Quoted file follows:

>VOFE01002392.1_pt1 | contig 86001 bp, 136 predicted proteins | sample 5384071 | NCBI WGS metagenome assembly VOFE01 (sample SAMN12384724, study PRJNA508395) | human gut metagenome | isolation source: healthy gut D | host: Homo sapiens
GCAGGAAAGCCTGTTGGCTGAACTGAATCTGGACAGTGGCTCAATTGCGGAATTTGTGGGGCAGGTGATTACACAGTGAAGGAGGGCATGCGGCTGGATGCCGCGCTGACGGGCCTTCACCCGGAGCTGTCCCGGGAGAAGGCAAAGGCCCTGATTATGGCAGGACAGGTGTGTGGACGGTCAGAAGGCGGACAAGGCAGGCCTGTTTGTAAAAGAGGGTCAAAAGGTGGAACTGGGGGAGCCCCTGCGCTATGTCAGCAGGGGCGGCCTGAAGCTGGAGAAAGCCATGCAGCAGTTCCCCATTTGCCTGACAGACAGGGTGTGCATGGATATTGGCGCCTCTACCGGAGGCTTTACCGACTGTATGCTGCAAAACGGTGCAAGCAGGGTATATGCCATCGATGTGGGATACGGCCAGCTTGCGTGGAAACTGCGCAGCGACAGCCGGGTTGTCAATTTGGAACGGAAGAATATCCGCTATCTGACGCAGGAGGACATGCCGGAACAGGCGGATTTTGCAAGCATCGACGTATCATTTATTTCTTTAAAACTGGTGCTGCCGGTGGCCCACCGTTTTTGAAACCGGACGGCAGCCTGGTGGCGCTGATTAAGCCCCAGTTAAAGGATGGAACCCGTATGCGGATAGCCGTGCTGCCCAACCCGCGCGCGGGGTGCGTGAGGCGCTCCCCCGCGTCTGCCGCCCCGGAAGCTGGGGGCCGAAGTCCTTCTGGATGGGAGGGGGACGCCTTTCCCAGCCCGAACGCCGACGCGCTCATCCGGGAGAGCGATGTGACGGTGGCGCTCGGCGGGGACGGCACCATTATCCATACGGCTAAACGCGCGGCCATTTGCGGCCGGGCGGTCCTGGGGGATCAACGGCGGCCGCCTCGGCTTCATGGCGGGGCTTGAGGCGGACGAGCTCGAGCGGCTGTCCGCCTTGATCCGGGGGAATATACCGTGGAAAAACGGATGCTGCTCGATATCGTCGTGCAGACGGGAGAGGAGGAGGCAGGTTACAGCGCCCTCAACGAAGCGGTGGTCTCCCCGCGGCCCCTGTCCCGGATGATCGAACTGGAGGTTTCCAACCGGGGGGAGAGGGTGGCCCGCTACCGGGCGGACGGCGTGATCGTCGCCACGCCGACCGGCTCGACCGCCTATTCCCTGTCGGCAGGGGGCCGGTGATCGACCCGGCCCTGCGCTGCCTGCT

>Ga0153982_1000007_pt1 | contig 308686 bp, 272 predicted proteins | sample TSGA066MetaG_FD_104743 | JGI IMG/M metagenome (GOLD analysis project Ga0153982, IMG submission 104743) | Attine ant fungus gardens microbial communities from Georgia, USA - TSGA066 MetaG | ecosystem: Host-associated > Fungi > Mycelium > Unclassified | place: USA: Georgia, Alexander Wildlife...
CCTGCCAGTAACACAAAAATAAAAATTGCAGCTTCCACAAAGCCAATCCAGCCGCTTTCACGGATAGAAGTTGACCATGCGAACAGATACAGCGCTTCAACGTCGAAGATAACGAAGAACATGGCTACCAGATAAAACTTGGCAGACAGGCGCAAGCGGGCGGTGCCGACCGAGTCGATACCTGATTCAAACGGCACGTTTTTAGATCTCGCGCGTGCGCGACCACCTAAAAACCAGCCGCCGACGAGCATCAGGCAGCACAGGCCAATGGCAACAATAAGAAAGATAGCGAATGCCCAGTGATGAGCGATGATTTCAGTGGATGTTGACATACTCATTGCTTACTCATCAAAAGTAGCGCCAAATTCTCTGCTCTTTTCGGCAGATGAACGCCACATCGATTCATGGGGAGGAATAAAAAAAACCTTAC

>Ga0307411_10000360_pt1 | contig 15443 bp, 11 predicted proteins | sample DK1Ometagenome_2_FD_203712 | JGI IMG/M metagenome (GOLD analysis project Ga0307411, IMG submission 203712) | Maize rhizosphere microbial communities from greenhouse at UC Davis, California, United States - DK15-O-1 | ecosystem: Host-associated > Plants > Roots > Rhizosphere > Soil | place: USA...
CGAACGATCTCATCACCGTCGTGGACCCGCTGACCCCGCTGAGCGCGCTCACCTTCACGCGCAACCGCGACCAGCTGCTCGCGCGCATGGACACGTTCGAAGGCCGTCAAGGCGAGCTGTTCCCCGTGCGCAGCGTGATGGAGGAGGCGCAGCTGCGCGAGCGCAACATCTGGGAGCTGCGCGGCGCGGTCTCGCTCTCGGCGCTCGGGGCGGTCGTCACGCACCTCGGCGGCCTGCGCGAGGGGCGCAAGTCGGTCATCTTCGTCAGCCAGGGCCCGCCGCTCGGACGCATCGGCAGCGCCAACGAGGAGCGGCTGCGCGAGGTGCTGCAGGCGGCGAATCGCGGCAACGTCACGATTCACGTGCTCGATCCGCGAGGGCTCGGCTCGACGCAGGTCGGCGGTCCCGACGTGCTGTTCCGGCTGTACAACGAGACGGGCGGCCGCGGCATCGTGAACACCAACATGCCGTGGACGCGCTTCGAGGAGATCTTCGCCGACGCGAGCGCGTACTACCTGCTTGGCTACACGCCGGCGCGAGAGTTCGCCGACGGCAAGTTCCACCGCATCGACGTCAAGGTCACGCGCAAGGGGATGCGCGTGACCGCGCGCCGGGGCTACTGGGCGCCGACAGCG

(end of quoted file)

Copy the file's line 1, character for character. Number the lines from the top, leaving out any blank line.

>VOFE01002392.1_pt1 | contig 86001 bp, 136 predicted proteins | sample 5384071 | NCBI WGS metagenome assembly VOFE01 (sample SAMN12384724, study PRJNA508395) | human gut metagenome | isolation source: healthy gut D | host: Homo sapiens